Chef-client memory usage


#1

My company is pretty late to the Chef party, only getting things started
about 6 months ago (after a year of asking for it), but now that we have
things up and running we’ve run into a bit of a problem. The client
consumes a fairly large amount of memory, between 175-250m per server. This
has caused a lot of concern from the Operations team since that amount * N
VMs can get quite expensive. I’ve been doing some research into this and
noticed that the amount of resident memory can depend on how many recipes
are loaded on a node, and Opscode docs seem to confirm this. Right now
these cookbooks are loaded into a single base role and added to each node
for ease of use. They’re all OS level recipes to manage hostfiles,
resolv.conf etc… etc… There are 20 total. We also have application roles
that can add another 3 or 4 recipes.
I’ve hacked around a bit on the Samba cookbook and removed all the code
used to create users, which has lowered the memory foot print down to a
steady 192m, but i fear this won’t be enough to convince my ops team to
keep chef. They want to dump it and go back to using shell and perl scripts
for everything.

My question is, does anyone have any tips for reducing the memory usage?
I’d like to be able to keep Chef around.

Thanks!


#2

On Dec 8, 2011, at 3:43 PM, Chris wrote:

My company is pretty late to the Chef party, only getting things started about 6 months ago (after a year of asking for it), but now that we have things up and running we’ve run into a bit of a problem. The client consumes a fairly large amount of memory, between 175-250m per server. This has caused a lot of concern from the Operations team since that amount * N VMs can get quite expensive. I’ve been doing some research into this and noticed that the amount of resident memory can depend on how many recipes are loaded on a node, and Opscode docs seem to confirm this. Right now these cookbooks are loaded into a single base role and added to each node for ease of use. They’re all OS level recipes to manage hostfiles, resolv.conf etc… etc… There are 20 total. We also have application roles that can add another 3 or 4 recipes.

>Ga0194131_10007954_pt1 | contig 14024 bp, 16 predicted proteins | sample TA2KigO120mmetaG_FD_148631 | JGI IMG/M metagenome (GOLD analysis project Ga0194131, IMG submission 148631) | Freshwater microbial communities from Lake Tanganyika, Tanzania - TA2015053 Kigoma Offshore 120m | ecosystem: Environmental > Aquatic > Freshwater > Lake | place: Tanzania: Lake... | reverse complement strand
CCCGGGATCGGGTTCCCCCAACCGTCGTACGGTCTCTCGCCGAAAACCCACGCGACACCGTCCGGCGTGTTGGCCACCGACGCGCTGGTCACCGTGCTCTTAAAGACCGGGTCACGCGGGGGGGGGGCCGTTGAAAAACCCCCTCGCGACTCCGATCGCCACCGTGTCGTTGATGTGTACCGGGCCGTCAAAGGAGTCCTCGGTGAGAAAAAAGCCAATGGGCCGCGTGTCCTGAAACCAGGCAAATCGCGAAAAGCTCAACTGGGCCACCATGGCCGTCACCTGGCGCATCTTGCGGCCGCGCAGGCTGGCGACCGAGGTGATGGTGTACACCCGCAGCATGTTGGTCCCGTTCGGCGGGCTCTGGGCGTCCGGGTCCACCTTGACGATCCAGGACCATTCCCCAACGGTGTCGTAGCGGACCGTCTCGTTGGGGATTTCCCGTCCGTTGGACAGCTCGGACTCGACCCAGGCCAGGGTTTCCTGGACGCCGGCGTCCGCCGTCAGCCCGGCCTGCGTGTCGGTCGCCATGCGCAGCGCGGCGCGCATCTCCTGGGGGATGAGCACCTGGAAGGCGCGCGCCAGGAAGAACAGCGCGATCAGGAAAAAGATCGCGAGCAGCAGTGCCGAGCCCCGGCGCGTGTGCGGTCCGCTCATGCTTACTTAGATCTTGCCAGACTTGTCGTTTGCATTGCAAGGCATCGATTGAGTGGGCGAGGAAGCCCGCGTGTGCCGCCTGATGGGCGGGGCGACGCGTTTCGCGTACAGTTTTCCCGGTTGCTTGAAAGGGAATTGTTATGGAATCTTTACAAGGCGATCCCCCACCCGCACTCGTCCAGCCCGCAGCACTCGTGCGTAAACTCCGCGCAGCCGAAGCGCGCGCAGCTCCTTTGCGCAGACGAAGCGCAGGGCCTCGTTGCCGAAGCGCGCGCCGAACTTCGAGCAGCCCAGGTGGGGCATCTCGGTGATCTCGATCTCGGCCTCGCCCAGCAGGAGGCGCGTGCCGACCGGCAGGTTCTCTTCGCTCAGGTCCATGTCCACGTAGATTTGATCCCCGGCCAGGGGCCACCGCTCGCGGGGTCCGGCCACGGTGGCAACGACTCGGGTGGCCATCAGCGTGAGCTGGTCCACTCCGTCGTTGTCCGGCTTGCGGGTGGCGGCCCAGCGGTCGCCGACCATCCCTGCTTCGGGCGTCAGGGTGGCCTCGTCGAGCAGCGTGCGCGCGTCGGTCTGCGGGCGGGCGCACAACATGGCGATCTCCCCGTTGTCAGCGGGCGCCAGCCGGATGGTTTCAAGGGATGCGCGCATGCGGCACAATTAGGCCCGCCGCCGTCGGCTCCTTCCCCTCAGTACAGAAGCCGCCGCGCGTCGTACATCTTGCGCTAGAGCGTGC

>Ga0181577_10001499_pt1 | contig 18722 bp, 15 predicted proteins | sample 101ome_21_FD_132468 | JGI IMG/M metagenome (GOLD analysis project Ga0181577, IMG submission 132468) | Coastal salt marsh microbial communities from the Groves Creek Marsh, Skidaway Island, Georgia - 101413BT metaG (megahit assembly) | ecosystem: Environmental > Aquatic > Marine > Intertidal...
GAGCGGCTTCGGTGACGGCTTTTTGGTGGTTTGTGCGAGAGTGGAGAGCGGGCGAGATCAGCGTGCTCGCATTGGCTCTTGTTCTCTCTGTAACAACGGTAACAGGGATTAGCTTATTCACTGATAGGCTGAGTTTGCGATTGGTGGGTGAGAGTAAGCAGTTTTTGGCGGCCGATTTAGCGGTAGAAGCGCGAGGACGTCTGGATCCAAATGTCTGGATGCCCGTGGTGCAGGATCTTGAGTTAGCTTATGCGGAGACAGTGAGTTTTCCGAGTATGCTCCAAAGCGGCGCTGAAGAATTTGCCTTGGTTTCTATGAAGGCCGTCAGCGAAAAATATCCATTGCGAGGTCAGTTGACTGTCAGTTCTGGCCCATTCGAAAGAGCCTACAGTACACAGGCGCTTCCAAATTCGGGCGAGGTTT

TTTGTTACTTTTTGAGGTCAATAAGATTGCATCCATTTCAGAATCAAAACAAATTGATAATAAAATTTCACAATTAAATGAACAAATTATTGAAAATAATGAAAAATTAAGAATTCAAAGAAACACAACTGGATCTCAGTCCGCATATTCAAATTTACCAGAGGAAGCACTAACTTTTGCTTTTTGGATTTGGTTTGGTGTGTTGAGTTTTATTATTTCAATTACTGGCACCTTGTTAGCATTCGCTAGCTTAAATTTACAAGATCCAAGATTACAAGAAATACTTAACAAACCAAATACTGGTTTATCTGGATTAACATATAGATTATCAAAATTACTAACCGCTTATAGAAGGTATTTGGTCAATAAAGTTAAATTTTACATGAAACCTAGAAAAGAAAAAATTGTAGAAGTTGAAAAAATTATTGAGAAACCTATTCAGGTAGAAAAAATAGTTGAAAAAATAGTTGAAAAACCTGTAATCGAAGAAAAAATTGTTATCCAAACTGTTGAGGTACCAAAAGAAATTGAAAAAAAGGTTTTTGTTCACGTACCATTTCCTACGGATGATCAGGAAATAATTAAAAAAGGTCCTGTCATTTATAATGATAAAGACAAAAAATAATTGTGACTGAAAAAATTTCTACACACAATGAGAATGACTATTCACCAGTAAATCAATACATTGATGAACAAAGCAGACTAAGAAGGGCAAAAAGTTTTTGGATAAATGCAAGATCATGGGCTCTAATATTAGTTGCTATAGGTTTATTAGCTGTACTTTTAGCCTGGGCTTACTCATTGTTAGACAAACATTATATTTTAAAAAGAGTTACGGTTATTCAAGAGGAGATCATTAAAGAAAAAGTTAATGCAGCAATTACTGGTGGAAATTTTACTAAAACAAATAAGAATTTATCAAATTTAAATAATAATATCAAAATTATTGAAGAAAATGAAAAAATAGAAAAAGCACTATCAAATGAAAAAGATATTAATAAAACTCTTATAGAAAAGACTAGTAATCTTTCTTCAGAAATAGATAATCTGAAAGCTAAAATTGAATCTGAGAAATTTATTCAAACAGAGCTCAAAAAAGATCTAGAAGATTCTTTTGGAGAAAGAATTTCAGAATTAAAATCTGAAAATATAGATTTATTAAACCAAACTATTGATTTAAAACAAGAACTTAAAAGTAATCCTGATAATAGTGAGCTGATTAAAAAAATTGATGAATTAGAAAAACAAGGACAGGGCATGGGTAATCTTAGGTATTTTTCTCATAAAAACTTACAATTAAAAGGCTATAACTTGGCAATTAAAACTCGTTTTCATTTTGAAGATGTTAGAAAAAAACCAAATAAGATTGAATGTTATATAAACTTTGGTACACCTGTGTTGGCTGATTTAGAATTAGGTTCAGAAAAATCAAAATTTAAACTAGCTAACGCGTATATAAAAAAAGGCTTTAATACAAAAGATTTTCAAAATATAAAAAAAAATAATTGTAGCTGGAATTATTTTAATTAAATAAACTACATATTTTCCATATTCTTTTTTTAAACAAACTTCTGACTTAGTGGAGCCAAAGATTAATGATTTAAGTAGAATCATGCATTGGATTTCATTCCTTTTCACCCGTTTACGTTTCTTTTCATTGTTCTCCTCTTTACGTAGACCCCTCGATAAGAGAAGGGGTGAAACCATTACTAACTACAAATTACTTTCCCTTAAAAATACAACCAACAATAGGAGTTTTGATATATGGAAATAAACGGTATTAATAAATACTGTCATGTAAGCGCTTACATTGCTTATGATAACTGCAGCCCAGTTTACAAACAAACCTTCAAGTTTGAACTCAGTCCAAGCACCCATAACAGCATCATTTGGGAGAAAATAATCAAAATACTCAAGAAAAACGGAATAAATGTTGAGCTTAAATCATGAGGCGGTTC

We’ve been doing chef since August using 0.10.4 on CentOS 5.6. We currently have 43 cookbooks and 37 roles across all of our machines, but I use roles very heavily (I’ll test a new cookbook as a new role on a new machine and then when I’m happy I might include that role as part of another larger role). We just spun up a “staging” environment today, which added twelve new nodes, taking us up to 33 total being managed by chef. On one of our most complex nodes, the run_list has five main roles loaded, while the expanded run_list is sixteen roles and comprises thirty recipes.

I checked, and when chef-client is active, we hit a VSS of about 195MB, but a Resident (working) Set Size of 60-70MB. Even a dry run includes multiple invocations of Python, Perl, and various other programs and languages, many of which have VSS & RSS that are almost as big as chef-client, even though they might only persist for a few seconds during the run.

In comparison, the RevealCloud agent that we run on every machine has a VSS of ~160MB, although the RSS is just over 2MB. This machine is brand-new and is virtually idle, but each httpd process has a VSS of ~150MB and an RSS of just under 5MB, and we spin up a total of seventeen of them.

This is on a Rackspace “flavor 3” VM which has allocated to it 1GB of RAM, 40GB of hard disk space (~35GB usable), etc… There are only two VM images that Rackspace makes available that are smaller than this – a “flavor 2” with 512MB of RAM, and a “flavor 1” with 256MB of RAM.

Compared to all the other things that this VM is doing, the overhead of chef-client seems pretty reasonable to me – not really any more than another httpd process, or the overhead from the RevealCloud monitoring system. Not something that I would consider totally negligible, but also not that significant.

Speaking only for myself, I believe that if you’ve got systems where you really are this tightly constrained for memory, then I think you’ve got much bigger problems than whether or not you can afford to run chef-client.


Brad Knowles bknowles@ihiji.com
SAGE Level IV, Chef Level 0.0.1


#3

Hi Brad,

I agree with you, there are other problems surrounding our memory
constraints. Namely, I’m not allowed to take memory away from Java and Java
is never allowed to go into swap. We routinely provision 8GB VMs and give
Java 7 of that, and the Java dev teams won’t budge on that.

I’m really surprised that your client is so lean, but you’re CentOS version
is also newer then ours. We have systems ranging from 5.2-5.5, most have
never been patched. I’m pretty sure we’re missing out on some
optimizations. I’m curious, are most of your cookbooks from Opscode or home
grown?

On Thu, Dec 8, 2011 at 3:00 PM, Brad Knowles bknowles@ihiji.com wrote:

On Dec 8, 2011, at 3:43 PM, Chris wrote:

My company is pretty late to the Chef party, only getting things started
about 6 months ago (after a year of asking for it), but now that we have
things up and running we’ve run into a bit of a problem. The client
consumes a fairly large amount of memory, between 175-250m per server. This
has caused a lot of concern from the Operations team since that amount * N
VMs can get quite expensive. I’ve been doing some research into this and